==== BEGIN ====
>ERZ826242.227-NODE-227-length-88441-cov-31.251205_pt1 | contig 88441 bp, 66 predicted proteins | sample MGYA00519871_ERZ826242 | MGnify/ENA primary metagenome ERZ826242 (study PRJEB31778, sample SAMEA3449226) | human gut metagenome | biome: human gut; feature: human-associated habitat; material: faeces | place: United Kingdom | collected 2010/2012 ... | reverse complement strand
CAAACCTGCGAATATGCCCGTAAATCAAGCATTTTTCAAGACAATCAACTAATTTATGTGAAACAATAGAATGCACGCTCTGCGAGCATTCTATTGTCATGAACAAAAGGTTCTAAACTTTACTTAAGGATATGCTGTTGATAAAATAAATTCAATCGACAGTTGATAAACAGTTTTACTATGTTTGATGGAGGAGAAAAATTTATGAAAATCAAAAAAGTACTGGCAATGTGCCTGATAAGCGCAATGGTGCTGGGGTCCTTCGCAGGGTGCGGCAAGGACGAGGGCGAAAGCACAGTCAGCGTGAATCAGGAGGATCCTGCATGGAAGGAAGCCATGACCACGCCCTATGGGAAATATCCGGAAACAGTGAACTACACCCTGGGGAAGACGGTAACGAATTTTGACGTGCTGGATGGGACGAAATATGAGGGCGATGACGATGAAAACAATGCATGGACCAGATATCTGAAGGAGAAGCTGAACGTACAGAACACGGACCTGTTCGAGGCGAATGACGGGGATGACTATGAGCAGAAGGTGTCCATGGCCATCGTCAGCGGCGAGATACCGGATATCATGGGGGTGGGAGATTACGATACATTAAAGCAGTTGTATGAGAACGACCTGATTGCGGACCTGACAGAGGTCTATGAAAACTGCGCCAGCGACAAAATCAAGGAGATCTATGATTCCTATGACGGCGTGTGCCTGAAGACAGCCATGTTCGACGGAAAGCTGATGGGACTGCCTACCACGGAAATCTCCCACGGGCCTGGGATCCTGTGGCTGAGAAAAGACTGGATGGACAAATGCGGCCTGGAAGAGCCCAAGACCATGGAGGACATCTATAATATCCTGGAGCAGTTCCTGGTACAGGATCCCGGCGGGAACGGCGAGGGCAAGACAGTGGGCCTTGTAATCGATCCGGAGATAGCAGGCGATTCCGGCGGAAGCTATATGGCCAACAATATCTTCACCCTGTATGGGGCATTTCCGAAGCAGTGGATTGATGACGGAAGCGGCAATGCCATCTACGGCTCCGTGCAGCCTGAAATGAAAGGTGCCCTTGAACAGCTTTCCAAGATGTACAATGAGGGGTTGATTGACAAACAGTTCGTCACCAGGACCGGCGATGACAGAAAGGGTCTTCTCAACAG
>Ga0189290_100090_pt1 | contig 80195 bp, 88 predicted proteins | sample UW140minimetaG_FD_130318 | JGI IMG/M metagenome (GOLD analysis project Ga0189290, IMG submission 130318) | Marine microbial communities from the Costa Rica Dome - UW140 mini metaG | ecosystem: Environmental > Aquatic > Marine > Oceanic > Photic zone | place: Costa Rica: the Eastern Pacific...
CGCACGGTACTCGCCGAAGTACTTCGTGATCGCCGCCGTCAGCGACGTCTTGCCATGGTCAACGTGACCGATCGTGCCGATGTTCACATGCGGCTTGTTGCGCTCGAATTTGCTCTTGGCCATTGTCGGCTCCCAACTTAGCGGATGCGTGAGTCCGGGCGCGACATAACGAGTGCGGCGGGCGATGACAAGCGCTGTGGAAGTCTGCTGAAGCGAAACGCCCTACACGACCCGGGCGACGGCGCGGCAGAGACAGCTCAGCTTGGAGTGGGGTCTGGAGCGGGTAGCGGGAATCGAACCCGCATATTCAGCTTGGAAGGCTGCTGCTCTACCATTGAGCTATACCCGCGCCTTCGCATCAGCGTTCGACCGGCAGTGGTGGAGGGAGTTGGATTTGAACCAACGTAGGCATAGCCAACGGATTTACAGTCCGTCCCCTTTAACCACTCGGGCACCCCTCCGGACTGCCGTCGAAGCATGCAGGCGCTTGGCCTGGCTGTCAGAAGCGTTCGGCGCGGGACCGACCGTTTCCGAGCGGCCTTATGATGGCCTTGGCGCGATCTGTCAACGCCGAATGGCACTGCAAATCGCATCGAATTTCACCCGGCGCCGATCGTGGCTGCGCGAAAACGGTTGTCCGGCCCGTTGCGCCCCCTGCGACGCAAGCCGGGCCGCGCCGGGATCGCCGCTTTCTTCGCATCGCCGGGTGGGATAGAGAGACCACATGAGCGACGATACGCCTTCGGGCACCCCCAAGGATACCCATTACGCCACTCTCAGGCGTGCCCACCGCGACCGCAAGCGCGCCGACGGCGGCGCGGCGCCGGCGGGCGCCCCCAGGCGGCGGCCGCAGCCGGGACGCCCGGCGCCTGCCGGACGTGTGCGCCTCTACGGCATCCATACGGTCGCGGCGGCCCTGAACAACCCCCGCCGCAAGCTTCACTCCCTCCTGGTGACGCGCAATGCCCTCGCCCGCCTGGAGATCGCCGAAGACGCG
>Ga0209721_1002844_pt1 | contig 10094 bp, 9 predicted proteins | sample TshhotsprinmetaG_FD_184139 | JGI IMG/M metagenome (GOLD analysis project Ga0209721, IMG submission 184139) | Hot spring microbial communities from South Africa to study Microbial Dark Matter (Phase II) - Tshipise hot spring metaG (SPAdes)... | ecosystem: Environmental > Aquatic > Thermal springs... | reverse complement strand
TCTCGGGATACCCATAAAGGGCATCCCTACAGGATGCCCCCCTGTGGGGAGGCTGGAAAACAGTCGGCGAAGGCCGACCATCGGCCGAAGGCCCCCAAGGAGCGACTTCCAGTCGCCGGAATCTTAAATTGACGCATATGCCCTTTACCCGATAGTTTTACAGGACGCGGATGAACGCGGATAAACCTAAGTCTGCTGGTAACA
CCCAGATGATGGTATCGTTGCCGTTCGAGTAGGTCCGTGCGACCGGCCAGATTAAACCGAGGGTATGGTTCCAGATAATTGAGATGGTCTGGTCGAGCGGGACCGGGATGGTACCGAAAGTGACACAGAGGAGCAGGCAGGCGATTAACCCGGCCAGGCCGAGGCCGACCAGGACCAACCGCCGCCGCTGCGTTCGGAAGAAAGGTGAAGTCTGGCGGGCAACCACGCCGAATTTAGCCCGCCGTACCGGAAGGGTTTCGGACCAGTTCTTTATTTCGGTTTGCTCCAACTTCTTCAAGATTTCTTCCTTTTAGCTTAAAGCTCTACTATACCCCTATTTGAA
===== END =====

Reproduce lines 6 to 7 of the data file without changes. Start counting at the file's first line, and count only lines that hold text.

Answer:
TCTCGGGATACCCATAAAGGGCATCCCTACAGGATGCCCCCCTGTGGGGAGGCTGGAAAACAGTCGGCGAAGGCCGACCATCGGCCGAAGGCCCCCAAGGAGCGACTTCCAGTCGCCGGAATCTTAAATTGACGCATATGCCCTTTACCCGATAGTTTTACAGGACGCGGATGAACGCGGATAAACCTAAGTCTGCTGGTAACA
CCCAGATGATGGTATCGTTGCCGTTCGAGTAGGTCCGTGCGACCGGCCAGATTAAACCGAGGGTATGGTTCCAGATAATTGAGATGGTCTGGTCGAGCGGGACCGGGATGGTACCGAAAGTGACACAGAGGAGCAGGCAGGCGATTAACCCGGCCAGGCCGAGGCCGACCAGGACCAACCGCCGCCGCTGCGTTCGGAAGAAAGGTGAAGTCTGGCGGGCAACCACGCCGAATTTAGCCCGCCGTACCGGAAGGGTTTCGGACCAGTTCTTTATTTCGGTTTGCTCCAACTTCTTCAAGATTTCTTCCTTTTAGCTTAAAGCTCTACTATACCCCTATTTGAA